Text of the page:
One of the very first lessons I learned about cycling was when the cyclist bought his bike. Except he didn't, because cyclists don't buy bikes. They buy a frame, and wheels, and gears, and saddles and stems and bars and all the rest of it. It's not a bike, it's a handpicked collection of parts; and so much greater than the sum of all the individual components as it contains the indefinable ingredient of you. My cyclist revels in the fact his bike is unique to him.
And the best bit about it? The individual components can be changed whenever time and finances allow. Recently, a new headset was added. A proud picture was subsequently posted on twitter, however following the tiniest touch of criticism our cyclist decamped to the back yard in an arse with a hacksaw for 2 hours worth of swearing to 'slam the shit' out of it. And the new headset was the latest in a series of component changes. Like the tale of the broom that has had 5 new handles and 3 new heads over it's lifetime, the bike evolves. And the components are getting blingier; a new chain (gold), pretty pedals, a nokon cable set - the cyclist has been buying his bike jewellery. A lovely friend of mine pointed out that jewellery was meant for wives, not bikes. The cyclist disagrees.
The purchasing of new components is however a long and tiresome process. Firstly, once the cyclist has it in his head that a component change is on the cards, there's the research phase. This involves many hours of contemplation, comparison, visits to websites and forums, cross-referencing of magazines and blogs, and minute examination of group test articles with allowances made for tester bias and results accepted or rejected based on whether or not the cyclist deems them 'bollocks'. He hasn't made a colour-coded wall chart yet, but I expect he would.
Phase 2 is of course, attempting to find said component at the best possible price. We're back to comparison and web surfing here. A sticky moment can come if you wish to actually eyeball said component prior to the actual commitment of purchase. Obviously, the best prices are usually obtained from online retailers who work out of a warehouse because, overheads. However, this can mean finding the item in question in real life to have a little dribble over is tricky. There have been a couple of sundays written off to the fruitless trawl of bike shops within a 20 mile radius trying to find an example of an X in the glass cabinet near the cash desk where the good shit is. This phase also includes the fairly complex maths of P+P and stock levels. Availability of a product is always key - as once the cyclist has his mind set on a component, he absolutely cannot race until it has been added to the bike. If he can't get his sticky paws on it immediately we will be subjected to a sulk until said item has arrived.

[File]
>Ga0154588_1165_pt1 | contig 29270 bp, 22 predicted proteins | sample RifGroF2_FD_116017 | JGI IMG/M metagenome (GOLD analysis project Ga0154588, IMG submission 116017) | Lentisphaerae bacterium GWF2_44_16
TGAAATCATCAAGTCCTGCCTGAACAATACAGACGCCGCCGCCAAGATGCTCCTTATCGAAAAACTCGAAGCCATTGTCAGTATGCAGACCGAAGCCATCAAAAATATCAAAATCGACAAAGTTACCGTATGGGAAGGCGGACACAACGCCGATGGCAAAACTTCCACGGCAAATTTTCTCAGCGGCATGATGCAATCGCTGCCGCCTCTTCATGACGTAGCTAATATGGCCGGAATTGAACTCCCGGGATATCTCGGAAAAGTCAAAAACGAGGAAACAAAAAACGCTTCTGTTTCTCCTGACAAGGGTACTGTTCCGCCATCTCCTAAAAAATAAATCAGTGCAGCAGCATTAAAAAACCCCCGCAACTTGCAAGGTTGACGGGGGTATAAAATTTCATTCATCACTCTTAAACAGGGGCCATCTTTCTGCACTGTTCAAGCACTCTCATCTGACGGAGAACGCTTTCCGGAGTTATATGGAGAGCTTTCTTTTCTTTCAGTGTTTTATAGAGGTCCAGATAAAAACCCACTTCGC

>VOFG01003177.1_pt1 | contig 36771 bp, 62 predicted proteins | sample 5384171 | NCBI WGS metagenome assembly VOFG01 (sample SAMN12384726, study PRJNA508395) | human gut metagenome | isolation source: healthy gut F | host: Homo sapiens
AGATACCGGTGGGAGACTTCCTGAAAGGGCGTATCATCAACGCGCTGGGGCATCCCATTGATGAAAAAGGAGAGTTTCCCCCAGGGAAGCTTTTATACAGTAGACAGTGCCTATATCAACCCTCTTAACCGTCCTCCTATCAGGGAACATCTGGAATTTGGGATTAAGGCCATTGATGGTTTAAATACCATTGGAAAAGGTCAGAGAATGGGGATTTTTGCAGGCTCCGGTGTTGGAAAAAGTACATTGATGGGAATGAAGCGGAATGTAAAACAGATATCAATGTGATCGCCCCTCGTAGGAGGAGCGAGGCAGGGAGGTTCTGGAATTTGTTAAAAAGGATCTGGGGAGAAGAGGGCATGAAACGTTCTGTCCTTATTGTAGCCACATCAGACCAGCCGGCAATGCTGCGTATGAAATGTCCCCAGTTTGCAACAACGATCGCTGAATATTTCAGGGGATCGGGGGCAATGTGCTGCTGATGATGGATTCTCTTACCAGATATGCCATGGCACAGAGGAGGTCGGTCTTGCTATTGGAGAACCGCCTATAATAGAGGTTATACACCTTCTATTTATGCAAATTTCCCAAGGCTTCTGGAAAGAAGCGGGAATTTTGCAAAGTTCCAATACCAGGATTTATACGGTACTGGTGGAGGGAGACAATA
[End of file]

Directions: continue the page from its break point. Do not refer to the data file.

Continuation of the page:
So, the bike is bitching. Admiring glances are cast its way at races. She is your absolute pride and joy. So you must look after her.
The cyclist loves cleaning his bike. Loves it. He doesn't like cleaning anything else, but cleaning the bike is part maintenance, part catharsis. There is a special stand (I have stubbed my bloody toe on it so many times), and nothing in the house can have a greater purpose than serving the cleansing of the bike. All cloths, sponges, tea towels, bath towels and clothing left lying around are fair game when it comes to bike cleaning. Also lost to the general cause of bike maintenance have been a NARS make up brush, 3 pastry brushes and once, memorably, my toothbrush (I had a spare, but that's not the point).
The cyclist has also taken to fashioning rudimentary tools in the pursuit of bike maintenance excellence, like a chimpanzee trying to reach a particularly succulent but troublesomely well-hidden grub. Exhibit A, the attachment he has created for the soldering iron from a filed-down teaspoon to remove old tub glue from his rims.
Some of the cyclist's bike tools. You might like to note that in the best traditions his set of Allen Keys has someone else's name on.
So the bike is clean. And the house is filled with the aerosol whiff of GT85, because the bike lives in the front room. But that's another story...